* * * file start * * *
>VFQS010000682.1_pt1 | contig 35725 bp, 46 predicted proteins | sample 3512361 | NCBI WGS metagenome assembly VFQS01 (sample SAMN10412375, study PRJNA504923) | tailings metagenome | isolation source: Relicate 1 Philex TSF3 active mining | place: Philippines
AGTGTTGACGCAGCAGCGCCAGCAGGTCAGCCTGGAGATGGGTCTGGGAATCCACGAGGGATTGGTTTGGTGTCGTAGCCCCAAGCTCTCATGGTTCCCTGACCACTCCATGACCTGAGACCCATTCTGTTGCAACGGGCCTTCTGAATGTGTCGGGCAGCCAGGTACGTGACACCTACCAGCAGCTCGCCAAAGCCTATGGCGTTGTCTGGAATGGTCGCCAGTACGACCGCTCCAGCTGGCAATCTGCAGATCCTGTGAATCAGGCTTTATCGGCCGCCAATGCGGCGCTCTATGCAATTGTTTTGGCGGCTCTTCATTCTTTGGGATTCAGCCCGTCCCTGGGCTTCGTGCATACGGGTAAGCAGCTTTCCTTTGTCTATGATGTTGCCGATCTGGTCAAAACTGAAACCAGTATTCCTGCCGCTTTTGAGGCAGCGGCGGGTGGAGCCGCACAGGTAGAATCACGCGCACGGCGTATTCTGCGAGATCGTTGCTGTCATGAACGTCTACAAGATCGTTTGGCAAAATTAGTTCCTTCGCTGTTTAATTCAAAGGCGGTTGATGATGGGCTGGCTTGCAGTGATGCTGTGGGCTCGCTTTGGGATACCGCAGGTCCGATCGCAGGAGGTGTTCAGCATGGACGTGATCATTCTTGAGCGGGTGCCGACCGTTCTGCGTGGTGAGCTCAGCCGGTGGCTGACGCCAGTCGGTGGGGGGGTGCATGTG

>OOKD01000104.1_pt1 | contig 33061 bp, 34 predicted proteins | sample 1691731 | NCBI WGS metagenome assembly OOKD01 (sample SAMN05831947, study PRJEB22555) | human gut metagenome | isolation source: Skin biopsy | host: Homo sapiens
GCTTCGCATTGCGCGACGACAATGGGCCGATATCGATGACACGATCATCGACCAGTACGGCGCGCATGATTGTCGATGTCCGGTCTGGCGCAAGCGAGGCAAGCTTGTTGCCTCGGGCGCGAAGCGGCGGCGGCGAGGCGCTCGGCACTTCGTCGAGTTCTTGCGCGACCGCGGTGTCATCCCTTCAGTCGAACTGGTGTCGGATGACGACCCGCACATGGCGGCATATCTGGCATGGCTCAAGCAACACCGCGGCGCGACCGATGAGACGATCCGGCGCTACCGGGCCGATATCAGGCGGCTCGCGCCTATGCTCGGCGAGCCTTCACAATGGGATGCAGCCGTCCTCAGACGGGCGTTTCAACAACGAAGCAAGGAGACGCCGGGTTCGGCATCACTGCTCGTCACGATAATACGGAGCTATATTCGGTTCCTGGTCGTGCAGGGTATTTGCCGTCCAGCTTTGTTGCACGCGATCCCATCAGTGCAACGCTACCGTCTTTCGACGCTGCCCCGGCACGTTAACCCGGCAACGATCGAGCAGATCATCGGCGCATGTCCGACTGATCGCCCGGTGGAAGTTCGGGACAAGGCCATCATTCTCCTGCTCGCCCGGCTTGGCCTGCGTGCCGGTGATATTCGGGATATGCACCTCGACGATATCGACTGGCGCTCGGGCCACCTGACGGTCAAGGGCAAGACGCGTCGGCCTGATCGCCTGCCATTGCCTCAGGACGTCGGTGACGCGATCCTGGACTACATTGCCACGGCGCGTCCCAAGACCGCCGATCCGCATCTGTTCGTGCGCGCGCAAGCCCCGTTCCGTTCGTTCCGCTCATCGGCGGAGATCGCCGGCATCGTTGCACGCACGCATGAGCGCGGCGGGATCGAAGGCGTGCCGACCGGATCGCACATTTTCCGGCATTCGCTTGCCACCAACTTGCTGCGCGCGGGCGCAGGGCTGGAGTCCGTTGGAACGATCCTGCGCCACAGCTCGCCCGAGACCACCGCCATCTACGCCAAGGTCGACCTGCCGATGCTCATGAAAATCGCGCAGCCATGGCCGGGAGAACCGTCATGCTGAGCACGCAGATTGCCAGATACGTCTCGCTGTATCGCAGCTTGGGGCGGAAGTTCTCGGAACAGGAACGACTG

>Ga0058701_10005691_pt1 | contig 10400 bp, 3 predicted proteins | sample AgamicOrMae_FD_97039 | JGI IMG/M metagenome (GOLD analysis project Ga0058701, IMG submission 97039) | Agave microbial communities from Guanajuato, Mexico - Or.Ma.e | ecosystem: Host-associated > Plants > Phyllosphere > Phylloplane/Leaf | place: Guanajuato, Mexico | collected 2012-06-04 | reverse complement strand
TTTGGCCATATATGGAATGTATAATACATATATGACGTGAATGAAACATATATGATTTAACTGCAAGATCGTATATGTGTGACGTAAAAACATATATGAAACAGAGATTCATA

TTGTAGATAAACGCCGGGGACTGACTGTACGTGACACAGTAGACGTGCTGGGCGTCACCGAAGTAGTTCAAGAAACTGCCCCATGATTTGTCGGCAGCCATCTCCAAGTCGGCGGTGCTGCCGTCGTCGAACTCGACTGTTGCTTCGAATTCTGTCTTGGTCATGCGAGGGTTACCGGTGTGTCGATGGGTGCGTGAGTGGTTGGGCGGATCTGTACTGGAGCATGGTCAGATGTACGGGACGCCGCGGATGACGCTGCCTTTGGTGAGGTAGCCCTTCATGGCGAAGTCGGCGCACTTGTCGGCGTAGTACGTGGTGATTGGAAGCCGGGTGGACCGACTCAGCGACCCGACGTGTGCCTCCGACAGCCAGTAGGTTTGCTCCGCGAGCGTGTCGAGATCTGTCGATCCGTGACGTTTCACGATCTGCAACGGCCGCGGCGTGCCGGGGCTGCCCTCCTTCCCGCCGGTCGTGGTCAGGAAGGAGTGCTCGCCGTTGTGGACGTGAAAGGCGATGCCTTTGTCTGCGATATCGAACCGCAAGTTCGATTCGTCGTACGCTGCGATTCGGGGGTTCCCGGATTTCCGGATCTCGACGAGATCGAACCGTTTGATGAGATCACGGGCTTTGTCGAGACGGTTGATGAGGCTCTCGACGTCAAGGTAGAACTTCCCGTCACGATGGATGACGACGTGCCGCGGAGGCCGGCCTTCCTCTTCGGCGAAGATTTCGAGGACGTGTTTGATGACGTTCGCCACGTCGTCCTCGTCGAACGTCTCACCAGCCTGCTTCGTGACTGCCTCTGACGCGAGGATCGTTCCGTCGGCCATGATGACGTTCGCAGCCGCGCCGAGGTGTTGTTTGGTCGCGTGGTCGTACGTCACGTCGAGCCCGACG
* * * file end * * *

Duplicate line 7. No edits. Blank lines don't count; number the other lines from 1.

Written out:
TTGTAGATAAACGCCGGGGACTGACTGTACGTGACACAGTAGACGTGCTGGGCGTCACCGAAGTAGTTCAAGAAACTGCCCCATGATTTGTCGGCAGCCATCTCCAAGTCGGCGGTGCTGCCGTCGTCGAACTCGACTGTTGCTTCGAATTCTGTCTTGGTCATGCGAGGGTTACCGGTGTGTCGATGGGTGCGTGAGTGGTTGGGCGGATCTGTACTGGAGCATGGTCAGATGTACGGGACGCCGCGGATGACGCTGCCTTTGGTGAGGTAGCCCTTCATGGCGAAGTCGGCGCACTTGTCGGCGTAGTACGTGGTGATTGGAAGCCGGGTGGACCGACTCAGCGACCCGACGTGTGCCTCCGACAGCCAGTAGGTTTGCTCCGCGAGCGTGTCGAGATCTGTCGATCCGTGACGTTTCACGATCTGCAACGGCCGCGGCGTGCCGGGGCTGCCCTCCTTCCCGCCGGTCGTGGTCAGGAAGGAGTGCTCGCCGTTGTGGACGTGAAAGGCGATGCCTTTGTCTGCGATATCGAACCGCAAGTTCGATTCGTCGTACGCTGCGATTCGGGGGTTCCCGGATTTCCGGATCTCGACGAGATCGAACCGTTTGATGAGATCACGGGCTTTGTCGAGACGGTTGATGAGGCTCTCGACGTCAAGGTAGAACTTCCCGTCACGATGGATGACGACGTGCCGCGGAGGCCGGCCTTCCTCTTCGGCGAAGATTTCGAGGACGTGTTTGATGACGTTCGCCACGTCGTCCTCGTCGAACGTCTCACCAGCCTGCTTCGTGACTGCCTCTGACGCGAGGATCGTTCCGTCGGCCATGATGACGTTCGCAGCCGCGCCGAGGTGTTGTTTGGTCGCGTGGTCGTACGTCACGTCGAGCCCGACG